« iepriekšējāTurpināt »
ADDITIONAL SUBMISSIONS FOR THE RECORD
November 20, 1985.....
Belwin Mill, Publishing Corp., December 10, 1985...
COPYRIGHT HOLDER PROTECTION ACT
WEDNESDAY, NOVEMBER 20, 1985
Washington, DC. The subcommittee met, pursuant to notice, at 10:04 a.m., in room SD-226, Dirksen Senate Office Building, Hon. Arlen Specter presiding.
Staff present: Steven J. Metalitz, staff director and acting chief counsel; Kenneth E. Mannella, counsel; Pamela S. Batstone, chief clerk; and Neal S. Manne, chief counsel (Subcommittee on Juvenile Justice).
OPENING STATEMENT OF HON. ARLEN SPECTER, A U.S. SENATOR
FROM THE STATE OF PENNSYLVANIA Senator SPECTER. Good morning, ladies and gentlemen. The hearing will commence. With the authorization of the subcommittee chairman, Senator Mathias, the Subcommitee on Patents, Copyrights and Trademarks of the Committee on the Judiciary will proceed with this hearing on Senate bill 1384, which deals with the copyright issue and seeks to alter the 5-to-4 decision of the Supreme Court of the United States in the Mills Music case.
This is a matter of great importance to those in the field. It is my preliminary thought that the Supreme Court decision was not sound and that, as a matter of legislative intent, it is appropriate to have Senate bill 1384 clarify the intent of the Congress, which would have the effect of reversing the Supreme Court decision.
Before coming to a final judgment on the matter, it seems appropriate to me that we proceed with the hearing and an inquiry into all facets of the matter, and for that objective, we have scheduled this hearing this morning, and we shall proceed at this time. [A copy of S. 1384 follows:
To amend the Copyright Act of 1976 to clarify the operation of the derivative
IN THE SENATE OF THE UNITED STATES
JUNE 27 (legislative day, JUNE 26), 1985 Mr. SPECTER introduced the following bill; which was read twice and referred to
the Committee on the Judiciary
A BILL To amend the Copyright Act of 1976 to clarify the operation of
the derivative works exception.
Be it enacted by the Senate and House of Representa
2 tives of the United States of America in Congress assembled,
3 That this Act may be cited as the “Copyright Holder Protec
4 tion Act of 1985".
5 SEC. 2. Section 304(c)(6) of the Copyright Act of 1976 6 (17 U.S.C. 304(c)) is amended by adding at the end thereof
7 the following: 8
"(7) Notwithstanding any other provision of law,
where an author or his successor, as defined in subsec
tion (c)(2), has exercised a right of termination pursu
ant to this section and a derivative work continues to
be utilized pursuant to subsection (c)(6)(A) of this sec
tion, any right to royalties from the utilization of the
Senator SPECTER. I would like to recognize a distinguished Member of Congress, the Honorable Howard L. Berman, U.S. House of Representatives, from the 26th District of California.
Congressman Berman, we welcome your leadership on this important issue and look forward to your testimony.
STATEMENT OF HON. HOWARD L. BERMAN, A U.S.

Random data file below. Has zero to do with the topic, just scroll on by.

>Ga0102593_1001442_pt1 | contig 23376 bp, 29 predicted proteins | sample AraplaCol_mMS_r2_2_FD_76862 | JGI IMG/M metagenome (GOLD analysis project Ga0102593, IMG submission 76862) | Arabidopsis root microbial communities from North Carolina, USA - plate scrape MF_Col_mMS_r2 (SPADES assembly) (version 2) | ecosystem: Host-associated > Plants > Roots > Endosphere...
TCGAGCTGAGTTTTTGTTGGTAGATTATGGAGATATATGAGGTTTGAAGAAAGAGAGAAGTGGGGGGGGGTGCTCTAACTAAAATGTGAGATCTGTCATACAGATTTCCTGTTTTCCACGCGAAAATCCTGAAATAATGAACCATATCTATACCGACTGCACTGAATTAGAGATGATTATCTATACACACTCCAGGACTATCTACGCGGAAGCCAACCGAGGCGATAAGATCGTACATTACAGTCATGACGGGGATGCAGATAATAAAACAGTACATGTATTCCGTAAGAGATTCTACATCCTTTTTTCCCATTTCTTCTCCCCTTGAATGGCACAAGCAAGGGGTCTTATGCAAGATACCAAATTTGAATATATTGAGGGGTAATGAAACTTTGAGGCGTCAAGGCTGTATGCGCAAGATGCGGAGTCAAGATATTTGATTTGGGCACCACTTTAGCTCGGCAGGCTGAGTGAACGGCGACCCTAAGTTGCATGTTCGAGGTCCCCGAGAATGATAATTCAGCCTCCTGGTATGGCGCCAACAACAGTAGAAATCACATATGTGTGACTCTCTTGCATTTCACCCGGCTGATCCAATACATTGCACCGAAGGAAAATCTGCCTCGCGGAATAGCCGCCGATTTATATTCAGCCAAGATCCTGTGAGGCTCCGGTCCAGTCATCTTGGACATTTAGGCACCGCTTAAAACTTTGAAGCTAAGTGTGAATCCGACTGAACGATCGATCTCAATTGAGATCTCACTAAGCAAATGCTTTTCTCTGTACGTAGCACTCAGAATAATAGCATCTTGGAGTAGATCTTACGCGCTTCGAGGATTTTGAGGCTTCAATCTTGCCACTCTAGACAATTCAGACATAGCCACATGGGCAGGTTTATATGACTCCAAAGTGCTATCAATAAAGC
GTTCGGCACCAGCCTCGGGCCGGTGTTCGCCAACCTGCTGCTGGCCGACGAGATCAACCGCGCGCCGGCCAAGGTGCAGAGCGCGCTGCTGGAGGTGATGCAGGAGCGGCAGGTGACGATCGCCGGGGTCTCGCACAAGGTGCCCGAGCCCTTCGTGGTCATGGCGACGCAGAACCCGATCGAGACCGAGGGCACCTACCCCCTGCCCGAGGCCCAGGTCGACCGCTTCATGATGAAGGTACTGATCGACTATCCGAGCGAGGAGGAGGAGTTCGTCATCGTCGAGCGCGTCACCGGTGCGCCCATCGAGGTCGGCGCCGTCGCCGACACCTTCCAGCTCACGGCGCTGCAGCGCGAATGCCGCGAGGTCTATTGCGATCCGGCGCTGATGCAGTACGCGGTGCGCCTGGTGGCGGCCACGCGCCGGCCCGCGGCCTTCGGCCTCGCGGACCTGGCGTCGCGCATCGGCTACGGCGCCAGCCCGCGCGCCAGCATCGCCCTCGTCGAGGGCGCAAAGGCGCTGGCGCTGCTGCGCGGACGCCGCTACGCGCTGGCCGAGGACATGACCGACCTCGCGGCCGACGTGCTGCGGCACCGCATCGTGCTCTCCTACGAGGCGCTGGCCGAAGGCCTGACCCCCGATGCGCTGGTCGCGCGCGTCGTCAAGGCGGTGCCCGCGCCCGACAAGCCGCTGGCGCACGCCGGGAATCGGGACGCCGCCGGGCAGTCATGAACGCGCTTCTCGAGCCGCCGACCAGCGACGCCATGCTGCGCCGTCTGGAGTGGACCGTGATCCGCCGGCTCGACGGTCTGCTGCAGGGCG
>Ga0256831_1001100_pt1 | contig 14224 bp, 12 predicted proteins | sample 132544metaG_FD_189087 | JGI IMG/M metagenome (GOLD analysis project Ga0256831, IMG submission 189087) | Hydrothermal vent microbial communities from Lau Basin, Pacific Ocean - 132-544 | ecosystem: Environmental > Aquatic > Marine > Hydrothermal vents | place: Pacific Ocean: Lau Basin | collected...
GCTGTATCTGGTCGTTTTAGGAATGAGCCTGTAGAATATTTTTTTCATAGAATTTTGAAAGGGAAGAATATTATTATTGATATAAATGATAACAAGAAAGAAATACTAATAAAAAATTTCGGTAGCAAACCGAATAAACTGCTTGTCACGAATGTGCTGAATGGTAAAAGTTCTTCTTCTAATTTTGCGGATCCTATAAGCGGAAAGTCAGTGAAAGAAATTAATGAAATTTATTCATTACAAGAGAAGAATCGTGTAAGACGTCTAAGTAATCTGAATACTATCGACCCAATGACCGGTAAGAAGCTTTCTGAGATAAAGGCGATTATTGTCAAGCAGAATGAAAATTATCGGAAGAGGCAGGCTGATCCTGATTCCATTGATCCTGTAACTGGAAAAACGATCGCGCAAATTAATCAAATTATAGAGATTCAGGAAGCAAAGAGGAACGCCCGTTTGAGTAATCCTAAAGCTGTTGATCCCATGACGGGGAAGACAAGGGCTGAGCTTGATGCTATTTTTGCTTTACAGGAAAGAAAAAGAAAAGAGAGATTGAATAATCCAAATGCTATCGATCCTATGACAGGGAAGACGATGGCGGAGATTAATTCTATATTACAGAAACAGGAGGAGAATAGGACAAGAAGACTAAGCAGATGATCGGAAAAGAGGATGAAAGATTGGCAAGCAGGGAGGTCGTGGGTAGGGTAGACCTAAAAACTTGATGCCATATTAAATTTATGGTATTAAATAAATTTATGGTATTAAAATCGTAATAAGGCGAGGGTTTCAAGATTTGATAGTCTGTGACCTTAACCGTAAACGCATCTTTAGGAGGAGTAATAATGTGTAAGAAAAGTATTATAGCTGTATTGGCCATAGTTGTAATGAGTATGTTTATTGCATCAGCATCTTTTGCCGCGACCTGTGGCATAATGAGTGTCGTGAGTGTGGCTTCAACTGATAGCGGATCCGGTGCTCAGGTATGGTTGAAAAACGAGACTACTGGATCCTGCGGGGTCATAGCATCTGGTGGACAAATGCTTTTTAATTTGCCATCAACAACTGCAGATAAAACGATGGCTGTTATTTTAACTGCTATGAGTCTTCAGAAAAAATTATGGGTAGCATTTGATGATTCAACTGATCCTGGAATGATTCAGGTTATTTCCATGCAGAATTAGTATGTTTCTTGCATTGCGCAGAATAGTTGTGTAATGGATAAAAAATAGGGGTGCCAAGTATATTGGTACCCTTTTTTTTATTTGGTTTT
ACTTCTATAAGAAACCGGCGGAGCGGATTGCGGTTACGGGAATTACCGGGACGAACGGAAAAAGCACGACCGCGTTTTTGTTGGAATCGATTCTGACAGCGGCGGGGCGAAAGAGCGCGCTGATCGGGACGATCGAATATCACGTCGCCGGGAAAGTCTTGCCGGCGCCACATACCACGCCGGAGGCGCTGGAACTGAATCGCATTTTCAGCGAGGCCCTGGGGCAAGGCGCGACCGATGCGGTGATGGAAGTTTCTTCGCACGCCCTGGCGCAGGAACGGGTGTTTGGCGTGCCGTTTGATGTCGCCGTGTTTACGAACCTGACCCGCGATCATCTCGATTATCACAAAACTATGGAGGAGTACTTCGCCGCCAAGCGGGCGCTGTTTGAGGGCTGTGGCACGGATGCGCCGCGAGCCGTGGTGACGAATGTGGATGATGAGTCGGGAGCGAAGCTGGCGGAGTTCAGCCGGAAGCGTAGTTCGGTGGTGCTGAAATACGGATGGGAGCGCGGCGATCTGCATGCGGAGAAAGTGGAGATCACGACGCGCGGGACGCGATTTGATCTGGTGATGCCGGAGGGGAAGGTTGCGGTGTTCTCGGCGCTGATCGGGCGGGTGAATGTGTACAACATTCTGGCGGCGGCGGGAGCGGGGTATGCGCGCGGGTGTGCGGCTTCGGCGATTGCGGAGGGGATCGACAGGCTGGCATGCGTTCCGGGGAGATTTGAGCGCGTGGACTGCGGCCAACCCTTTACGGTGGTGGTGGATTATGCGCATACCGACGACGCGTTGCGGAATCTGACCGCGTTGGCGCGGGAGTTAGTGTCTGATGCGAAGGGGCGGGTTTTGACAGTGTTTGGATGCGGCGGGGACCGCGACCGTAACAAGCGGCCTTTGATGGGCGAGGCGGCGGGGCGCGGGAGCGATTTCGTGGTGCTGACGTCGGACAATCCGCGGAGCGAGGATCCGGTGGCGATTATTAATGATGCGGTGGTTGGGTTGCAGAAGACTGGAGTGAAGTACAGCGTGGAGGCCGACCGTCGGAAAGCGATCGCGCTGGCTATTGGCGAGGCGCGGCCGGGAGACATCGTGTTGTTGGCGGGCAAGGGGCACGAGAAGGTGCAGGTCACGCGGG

REPRESENTATIVE FROM THE STATE OF CALIFORNIA Mr. BERMAN. Thank you very much, Mr. Chairman.
I want to say how much I appreciate Senator Mathias setting this hearing and your legislative effort in this area. I think it is an important issue for the community that is affected by the Mills Music case, and I commend you and the subcommittee for conducting these hearings.
I am in support of the legislation to amend the Copyright Act of 1976 in order to clarify the intent of Congress when it adopted the "derivative works exception" to the termination provisions of sections 203 and 304 of the Copyright Act.
I approach this matter with great seriousness. When Congress legislates in the area of copyright, we are exercising a responsibility explicitly charged to us by the Founding Fathers in the Constitution. Equally important, I well understand the years of painstaking effort and compromise that produced the landmark Copyright Act of 1976.
It is for those very reasons that I introduced H.R. 3163. In January of this year, as you indicated in your opening statement, the Supreme Court, in a closely divided 5-4 decision, in my opinion misconstrued the intent of Congress with respect to a key provision of the act and thereby deprived songwriters, authors, and other artists of important benefits Congress meant them to have.
Frankly, as the members of this subcommittee are well aware, it takes a fair degree of patience to master the intricacies of copyright law. But as you also well appreciate, the consequences of copyright legislation and its interpretation by the Supreme Court are serious indeed for the livelihoods of the tens of thousands of creative artists whose works are protected by copyright.
I introduced H.R. 3163 to remedy an injustice effected by the Supreme Court. H.R. 3163 in the House has been referred to the House Subcommittee on Courts, Civil Liberties, and the Administration of Justice, on which I serve, and where I am working to ensure the bill's speedy consideration. In fact, I am hopeful that that subcommittee will be holding hearings on this issue and on my legislation soon after we come back in late January or early February
Your bill, Mr. Chairman, takes a different approach to rectifying this judicial misconstruction, but both bills share the same objective. And I am delighted that two highly respected former Registers of Copyright, Barbara Ringer and David Ladd, support the position taken by you and me with regard to both congressional intent in the 1976 act and the appropriate copyright policy.
I join with you in urging the subcommittee and the Congress to promptly pass legislation to restore to the creators who enrich our